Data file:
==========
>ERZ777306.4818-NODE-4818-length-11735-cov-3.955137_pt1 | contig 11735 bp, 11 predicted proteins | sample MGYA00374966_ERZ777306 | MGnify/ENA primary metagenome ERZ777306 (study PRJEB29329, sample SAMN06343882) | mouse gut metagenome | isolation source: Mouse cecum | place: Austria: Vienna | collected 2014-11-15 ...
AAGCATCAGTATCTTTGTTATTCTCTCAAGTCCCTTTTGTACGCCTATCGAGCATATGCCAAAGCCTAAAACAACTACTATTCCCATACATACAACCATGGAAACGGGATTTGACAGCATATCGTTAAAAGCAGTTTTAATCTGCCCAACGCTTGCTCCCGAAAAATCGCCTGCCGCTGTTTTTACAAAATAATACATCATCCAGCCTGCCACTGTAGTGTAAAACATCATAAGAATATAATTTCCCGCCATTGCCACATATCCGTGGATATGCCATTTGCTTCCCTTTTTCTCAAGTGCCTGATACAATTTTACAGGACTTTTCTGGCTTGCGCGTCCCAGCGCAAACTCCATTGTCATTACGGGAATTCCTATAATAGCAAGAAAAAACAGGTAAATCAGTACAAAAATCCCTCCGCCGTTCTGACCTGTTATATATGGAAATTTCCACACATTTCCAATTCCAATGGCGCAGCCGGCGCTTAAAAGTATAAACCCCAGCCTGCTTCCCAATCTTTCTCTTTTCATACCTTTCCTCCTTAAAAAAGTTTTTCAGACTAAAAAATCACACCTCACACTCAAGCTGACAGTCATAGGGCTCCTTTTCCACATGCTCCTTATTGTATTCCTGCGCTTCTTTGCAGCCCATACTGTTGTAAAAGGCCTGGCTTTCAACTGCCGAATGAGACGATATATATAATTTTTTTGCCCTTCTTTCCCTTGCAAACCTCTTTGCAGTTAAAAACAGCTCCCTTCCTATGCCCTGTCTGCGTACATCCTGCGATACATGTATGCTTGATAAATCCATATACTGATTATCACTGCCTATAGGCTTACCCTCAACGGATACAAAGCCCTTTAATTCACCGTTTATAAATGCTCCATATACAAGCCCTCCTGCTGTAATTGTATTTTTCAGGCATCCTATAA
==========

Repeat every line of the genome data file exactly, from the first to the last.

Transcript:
>ERZ777306.4818-NODE-4818-length-11735-cov-3.955137_pt1 | contig 11735 bp, 11 predicted proteins | sample MGYA00374966_ERZ777306 | MGnify/ENA primary metagenome ERZ777306 (study PRJEB29329, sample SAMN06343882) | mouse gut metagenome | isolation source: Mouse cecum | place: Austria: Vienna | collected 2014-11-15 ...
AAGCATCAGTATCTTTGTTATTCTCTCAAGTCCCTTTTGTACGCCTATCGAGCATATGCCAAAGCCTAAAACAACTACTATTCCCATACATACAACCATGGAAACGGGATTTGACAGCATATCGTTAAAAGCAGTTTTAATCTGCCCAACGCTTGCTCCCGAAAAATCGCCTGCCGCTGTTTTTACAAAATAATACATCATCCAGCCTGCCACTGTAGTGTAAAACATCATAAGAATATAATTTCCCGCCATTGCCACATATCCGTGGATATGCCATTTGCTTCCCTTTTTCTCAAGTGCCTGATACAATTTTACAGGACTTTTCTGGCTTGCGCGTCCCAGCGCAAACTCCATTGTCATTACGGGAATTCCTATAATAGCAAGAAAAAACAGGTAAATCAGTACAAAAATCCCTCCGCCGTTCTGACCTGTTATATATGGAAATTTCCACACATTTCCAATTCCAATGGCGCAGCCGGCGCTTAAAAGTATAAACCCCAGCCTGCTTCCCAATCTTTCTCTTTTCATACCTTTCCTCCTTAAAAAAGTTTTTCAGACTAAAAAATCACACCTCACACTCAAGCTGACAGTCATAGGGCTCCTTTTCCACATGCTCCTTATTGTATTCCTGCGCTTCTTTGCAGCCCATACTGTTGTAAAAGGCCTGGCTTTCAACTGCCGAATGAGACGATATATATAATTTTTTTGCCCTTCTTTCCCTTGCAAACCTCTTTGCAGTTAAAAACAGCTCCCTTCCTATGCCCTGTCTGCGTACATCCTGCGATACATGTATGCTTGATAAATCCATATACTGATTATCACTGCCTATAGGCTTACCCTCAACGGATACAAAGCCCTTTAATTCACCGTTTATAAATGCTCCATATACAAGCCCTCCTGCTGTAATTGTATTTTTCAGGCATCCTATAA